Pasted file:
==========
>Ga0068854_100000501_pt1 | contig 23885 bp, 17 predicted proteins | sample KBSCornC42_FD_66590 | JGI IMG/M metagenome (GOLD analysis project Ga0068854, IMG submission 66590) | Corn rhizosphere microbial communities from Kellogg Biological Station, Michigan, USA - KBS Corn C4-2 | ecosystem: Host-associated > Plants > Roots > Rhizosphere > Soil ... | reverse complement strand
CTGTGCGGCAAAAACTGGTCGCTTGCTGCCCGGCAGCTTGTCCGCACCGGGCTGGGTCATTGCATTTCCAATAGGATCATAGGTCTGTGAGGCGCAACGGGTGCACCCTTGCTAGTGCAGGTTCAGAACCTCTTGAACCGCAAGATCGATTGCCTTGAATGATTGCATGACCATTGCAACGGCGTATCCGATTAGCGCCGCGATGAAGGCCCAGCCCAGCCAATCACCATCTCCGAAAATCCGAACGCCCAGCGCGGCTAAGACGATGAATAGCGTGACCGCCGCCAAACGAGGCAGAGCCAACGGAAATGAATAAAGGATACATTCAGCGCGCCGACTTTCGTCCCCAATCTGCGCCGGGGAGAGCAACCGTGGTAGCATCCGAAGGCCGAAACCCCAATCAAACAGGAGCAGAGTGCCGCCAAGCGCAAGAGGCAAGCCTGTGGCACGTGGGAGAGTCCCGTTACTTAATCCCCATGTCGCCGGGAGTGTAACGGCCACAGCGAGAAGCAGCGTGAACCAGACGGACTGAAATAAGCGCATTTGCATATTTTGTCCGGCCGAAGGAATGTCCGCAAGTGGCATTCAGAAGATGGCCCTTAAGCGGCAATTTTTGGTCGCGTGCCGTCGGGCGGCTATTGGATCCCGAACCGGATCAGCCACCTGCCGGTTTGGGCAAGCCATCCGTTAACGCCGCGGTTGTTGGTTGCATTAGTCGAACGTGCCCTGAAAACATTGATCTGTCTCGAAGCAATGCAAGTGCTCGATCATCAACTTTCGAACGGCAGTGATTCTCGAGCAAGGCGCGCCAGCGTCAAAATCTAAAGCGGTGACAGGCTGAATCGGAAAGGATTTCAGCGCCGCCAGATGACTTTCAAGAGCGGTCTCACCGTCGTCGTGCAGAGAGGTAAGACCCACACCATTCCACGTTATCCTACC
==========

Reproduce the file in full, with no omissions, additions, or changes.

>Ga0068854_100000501_pt1 | contig 23885 bp, 17 predicted proteins | sample KBSCornC42_FD_66590 | JGI IMG/M metagenome (GOLD analysis project Ga0068854, IMG submission 66590) | Corn rhizosphere microbial communities from Kellogg Biological Station, Michigan, USA - KBS Corn C4-2 | ecosystem: Host-associated > Plants > Roots > Rhizosphere > Soil ... | reverse complement strand
CTGTGCGGCAAAAACTGGTCGCTTGCTGCCCGGCAGCTTGTCCGCACCGGGCTGGGTCATTGCATTTCCAATAGGATCATAGGTCTGTGAGGCGCAACGGGTGCACCCTTGCTAGTGCAGGTTCAGAACCTCTTGAACCGCAAGATCGATTGCCTTGAATGATTGCATGACCATTGCAACGGCGTATCCGATTAGCGCCGCGATGAAGGCCCAGCCCAGCCAATCACCATCTCCGAAAATCCGAACGCCCAGCGCGGCTAAGACGATGAATAGCGTGACCGCCGCCAAACGAGGCAGAGCCAACGGAAATGAATAAAGGATACATTCAGCGCGCCGACTTTCGTCCCCAATCTGCGCCGGGGAGAGCAACCGTGGTAGCATCCGAAGGCCGAAACCCCAATCAAACAGGAGCAGAGTGCCGCCAAGCGCAAGAGGCAAGCCTGTGGCACGTGGGAGAGTCCCGTTACTTAATCCCCATGTCGCCGGGAGTGTAACGGCCACAGCGAGAAGCAGCGTGAACCAGACGGACTGAAATAAGCGCATTTGCATATTTTGTCCGGCCGAAGGAATGTCCGCAAGTGGCATTCAGAAGATGGCCCTTAAGCGGCAATTTTTGGTCGCGTGCCGTCGGGCGGCTATTGGATCCCGAACCGGATCAGCCACCTGCCGGTTTGGGCAAGCCATCCGTTAACGCCGCGGTTGTTGGTTGCATTAGTCGAACGTGCCCTGAAAACATTGATCTGTCTCGAAGCAATGCAAGTGCTCGATCATCAACTTTCGAACGGCAGTGATTCTCGAGCAAGGCGCGCCAGCGTCAAAATCTAAAGCGGTGACAGGCTGAATCGGAAAGGATTTCAGCGCCGCCAGATGACTTTCAAGAGCGGTCTCACCGTCGTCGTGCAGAGAGGTAAGACCCACACCATTCCACGTTATCCTACC